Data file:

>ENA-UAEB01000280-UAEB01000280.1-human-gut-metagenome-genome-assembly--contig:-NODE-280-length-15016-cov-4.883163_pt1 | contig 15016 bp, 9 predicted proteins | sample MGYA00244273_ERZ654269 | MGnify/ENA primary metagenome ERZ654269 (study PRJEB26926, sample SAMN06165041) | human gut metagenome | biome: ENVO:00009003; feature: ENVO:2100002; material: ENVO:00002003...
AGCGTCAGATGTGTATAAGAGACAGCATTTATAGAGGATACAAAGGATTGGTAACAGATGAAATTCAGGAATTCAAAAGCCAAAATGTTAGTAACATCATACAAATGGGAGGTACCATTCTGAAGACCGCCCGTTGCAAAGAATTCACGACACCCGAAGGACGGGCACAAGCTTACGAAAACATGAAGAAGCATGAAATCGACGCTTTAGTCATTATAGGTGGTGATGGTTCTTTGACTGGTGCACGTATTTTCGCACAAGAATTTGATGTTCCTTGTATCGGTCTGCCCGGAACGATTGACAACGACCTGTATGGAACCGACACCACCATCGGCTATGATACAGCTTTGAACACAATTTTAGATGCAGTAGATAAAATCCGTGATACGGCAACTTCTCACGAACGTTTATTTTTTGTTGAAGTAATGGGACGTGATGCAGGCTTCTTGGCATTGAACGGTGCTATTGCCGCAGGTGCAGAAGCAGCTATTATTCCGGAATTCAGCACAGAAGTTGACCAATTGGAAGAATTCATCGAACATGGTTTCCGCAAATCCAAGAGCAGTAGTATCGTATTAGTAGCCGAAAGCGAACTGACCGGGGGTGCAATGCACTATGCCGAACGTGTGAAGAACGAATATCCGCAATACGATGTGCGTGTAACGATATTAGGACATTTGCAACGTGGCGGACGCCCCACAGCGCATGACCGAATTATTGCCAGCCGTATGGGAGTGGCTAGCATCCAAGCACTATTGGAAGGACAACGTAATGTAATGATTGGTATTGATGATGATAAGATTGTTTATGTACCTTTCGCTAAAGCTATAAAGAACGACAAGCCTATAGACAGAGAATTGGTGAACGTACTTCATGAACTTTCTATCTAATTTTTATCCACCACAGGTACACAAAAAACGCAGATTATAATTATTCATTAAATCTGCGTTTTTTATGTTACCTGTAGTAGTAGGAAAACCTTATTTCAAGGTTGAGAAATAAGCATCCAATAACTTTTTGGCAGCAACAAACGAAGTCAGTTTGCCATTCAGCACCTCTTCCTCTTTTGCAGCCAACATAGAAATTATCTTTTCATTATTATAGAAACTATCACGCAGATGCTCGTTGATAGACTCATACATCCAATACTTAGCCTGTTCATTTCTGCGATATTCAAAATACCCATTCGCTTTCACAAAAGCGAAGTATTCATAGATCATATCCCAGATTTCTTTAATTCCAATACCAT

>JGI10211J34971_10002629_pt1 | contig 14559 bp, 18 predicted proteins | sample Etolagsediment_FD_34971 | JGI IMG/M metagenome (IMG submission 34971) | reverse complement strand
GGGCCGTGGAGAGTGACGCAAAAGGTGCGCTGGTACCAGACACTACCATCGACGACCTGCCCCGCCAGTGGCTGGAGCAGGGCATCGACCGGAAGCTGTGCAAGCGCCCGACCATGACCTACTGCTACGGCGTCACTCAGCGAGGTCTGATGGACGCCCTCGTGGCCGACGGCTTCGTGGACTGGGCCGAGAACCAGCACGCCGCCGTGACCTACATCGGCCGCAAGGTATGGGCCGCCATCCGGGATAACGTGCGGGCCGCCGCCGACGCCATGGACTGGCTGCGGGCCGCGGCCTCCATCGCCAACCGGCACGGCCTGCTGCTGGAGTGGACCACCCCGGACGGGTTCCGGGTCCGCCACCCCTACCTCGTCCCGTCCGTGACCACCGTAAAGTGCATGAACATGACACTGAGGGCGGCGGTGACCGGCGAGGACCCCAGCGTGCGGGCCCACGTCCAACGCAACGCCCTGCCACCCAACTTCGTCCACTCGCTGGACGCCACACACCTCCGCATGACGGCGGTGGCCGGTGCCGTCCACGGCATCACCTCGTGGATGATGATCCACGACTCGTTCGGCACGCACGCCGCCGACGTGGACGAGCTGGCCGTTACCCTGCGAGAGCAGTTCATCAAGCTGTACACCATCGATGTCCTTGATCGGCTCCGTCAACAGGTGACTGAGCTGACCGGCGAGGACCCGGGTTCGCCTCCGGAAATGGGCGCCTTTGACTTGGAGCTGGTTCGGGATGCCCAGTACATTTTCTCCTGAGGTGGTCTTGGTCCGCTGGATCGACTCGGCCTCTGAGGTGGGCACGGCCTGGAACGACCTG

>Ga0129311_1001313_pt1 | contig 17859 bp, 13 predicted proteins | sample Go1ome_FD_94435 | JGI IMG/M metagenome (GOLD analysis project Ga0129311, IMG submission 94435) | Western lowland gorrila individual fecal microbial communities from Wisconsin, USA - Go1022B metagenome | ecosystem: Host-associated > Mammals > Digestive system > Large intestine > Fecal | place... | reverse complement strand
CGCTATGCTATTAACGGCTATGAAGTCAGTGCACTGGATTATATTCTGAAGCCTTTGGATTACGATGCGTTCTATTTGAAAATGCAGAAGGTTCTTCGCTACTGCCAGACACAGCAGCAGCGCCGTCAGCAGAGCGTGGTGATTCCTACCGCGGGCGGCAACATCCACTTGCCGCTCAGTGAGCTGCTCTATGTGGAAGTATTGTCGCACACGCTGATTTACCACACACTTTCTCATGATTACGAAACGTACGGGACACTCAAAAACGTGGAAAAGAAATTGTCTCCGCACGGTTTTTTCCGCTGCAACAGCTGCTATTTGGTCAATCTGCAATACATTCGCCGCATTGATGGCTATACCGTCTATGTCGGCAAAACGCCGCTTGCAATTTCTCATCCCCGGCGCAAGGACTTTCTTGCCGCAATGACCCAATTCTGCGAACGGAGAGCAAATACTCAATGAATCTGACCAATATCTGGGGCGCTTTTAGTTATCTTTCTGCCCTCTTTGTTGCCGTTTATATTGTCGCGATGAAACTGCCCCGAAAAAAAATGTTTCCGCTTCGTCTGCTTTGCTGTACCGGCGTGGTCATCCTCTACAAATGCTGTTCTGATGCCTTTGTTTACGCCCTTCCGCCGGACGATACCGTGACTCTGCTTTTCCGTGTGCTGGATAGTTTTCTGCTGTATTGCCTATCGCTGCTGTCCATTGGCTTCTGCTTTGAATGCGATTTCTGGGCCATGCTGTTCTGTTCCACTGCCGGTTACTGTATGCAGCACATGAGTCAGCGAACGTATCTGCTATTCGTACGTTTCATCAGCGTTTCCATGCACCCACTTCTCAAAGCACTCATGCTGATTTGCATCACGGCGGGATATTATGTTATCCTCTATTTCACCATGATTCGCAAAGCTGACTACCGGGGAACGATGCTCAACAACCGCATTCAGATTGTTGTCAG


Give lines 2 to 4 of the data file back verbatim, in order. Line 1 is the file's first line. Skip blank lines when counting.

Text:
AGCGTCAGATGTGTATAAGAGACAGCATTTATAGAGGATACAAAGGATTGGTAACAGATGAAATTCAGGAATTCAAAAGCCAAAATGTTAGTAACATCATACAAATGGGAGGTACCATTCTGAAGACCGCCCGTTGCAAAGAATTCACGACACCCGAAGGACGGGCACAAGCTTACGAAAACATGAAGAAGCATGAAATCGACGCTTTAGTCATTATAGGTGGTGATGGTTCTTTGACTGGTGCACGTATTTTCGCACAAGAATTTGATGTTCCTTGTATCGGTCTGCCCGGAACGATTGACAACGACCTGTATGGAACCGACACCACCATCGGCTATGATACAGCTTTGAACACAATTTTAGATGCAGTAGATAAAATCCGTGATACGGCAACTTCTCACGAACGTTTATTTTTTGTTGAAGTAATGGGACGTGATGCAGGCTTCTTGGCATTGAACGGTGCTATTGCCGCAGGTGCAGAAGCAGCTATTATTCCGGAATTCAGCACAGAAGTTGACCAATTGGAAGAATTCATCGAACATGGTTTCCGCAAATCCAAGAGCAGTAGTATCGTATTAGTAGCCGAAAGCGAACTGACCGGGGGTGCAATGCACTATGCCGAACGTGTGAAGAACGAATATCCGCAATACGATGTGCGTGTAACGATATTAGGACATTTGCAACGTGGCGGACGCCCCACAGCGCATGACCGAATTATTGCCAGCCGTATGGGAGTGGCTAGCATCCAAGCACTATTGGAAGGACAACGTAATGTAATGATTGGTATTGATGATGATAAGATTGTTTATGTACCTTTCGCTAAAGCTATAAAGAACGACAAGCCTATAGACAGAGAATTGGTGAACGTACTTCATGAACTTTCTATCTAATTTTTATCCACCACAGGTACACAAAAAACGCAGATTATAATTATTCATTAAATCTGCGTTTTTTATGTTACCTGTAGTAGTAGGAAAACCTTATTTCAAGGTTGAGAAATAAGCATCCAATAACTTTTTGGCAGCAACAAACGAAGTCAGTTTGCCATTCAGCACCTCTTCCTCTTTTGCAGCCAACATAGAAATTATCTTTTCATTATTATAGAAACTATCACGCAGATGCTCGTTGATAGACTCATACATCCAATACTTAGCCTGTTCATTTCTGCGATATTCAAAATACCCATTCGCTTTCACAAAAGCGAAGTATTCATAGATCATATCCCAGATTTCTTTAATTCCAATACCAT

>JGI10211J34971_10002629_pt1 | contig 14559 bp, 18 predicted proteins | sample Etolagsediment_FD_34971 | JGI IMG/M metagenome (IMG submission 34971) | reverse complement strand
GGGCCGTGGAGAGTGACGCAAAAGGTGCGCTGGTACCAGACACTACCATCGACGACCTGCCCCGCCAGTGGCTGGAGCAGGGCATCGACCGGAAGCTGTGCAAGCGCCCGACCATGACCTACTGCTACGGCGTCACTCAGCGAGGTCTGATGGACGCCCTCGTGGCCGACGGCTTCGTGGACTGGGCCGAGAACCAGCACGCCGCCGTGACCTACATCGGCCGCAAGGTATGGGCCGCCATCCGGGATAACGTGCGGGCCGCCGCCGACGCCATGGACTGGCTGCGGGCCGCGGCCTCCATCGCCAACCGGCACGGCCTGCTGCTGGAGTGGACCACCCCGGACGGGTTCCGGGTCCGCCACCCCTACCTCGTCCCGTCCGTGACCACCGTAAAGTGCATGAACATGACACTGAGGGCGGCGGTGACCGGCGAGGACCCCAGCGTGCGGGCCCACGTCCAACGCAACGCCCTGCCACCCAACTTCGTCCACTCGCTGGACGCCACACACCTCCGCATGACGGCGGTGGCCGGTGCCGTCCACGGCATCACCTCGTGGATGATGATCCACGACTCGTTCGGCACGCACGCCGCCGACGTGGACGAGCTGGCCGTTACCCTGCGAGAGCAGTTCATCAAGCTGTACACCATCGATGTCCTTGATCGGCTCCGTCAACAGGTGACTGAGCTGACCGGCGAGGACCCGGGTTCGCCTCCGGAAATGGGCGCCTTTGACTTGGAGCTGGTTCGGGATGCCCAGTACATTTTCTCCTGAGGTGGTCTTGGTCCGCTGGATCGACTCGGCCTCTGAGGTGGGCACGGCCTGGAACGACCTG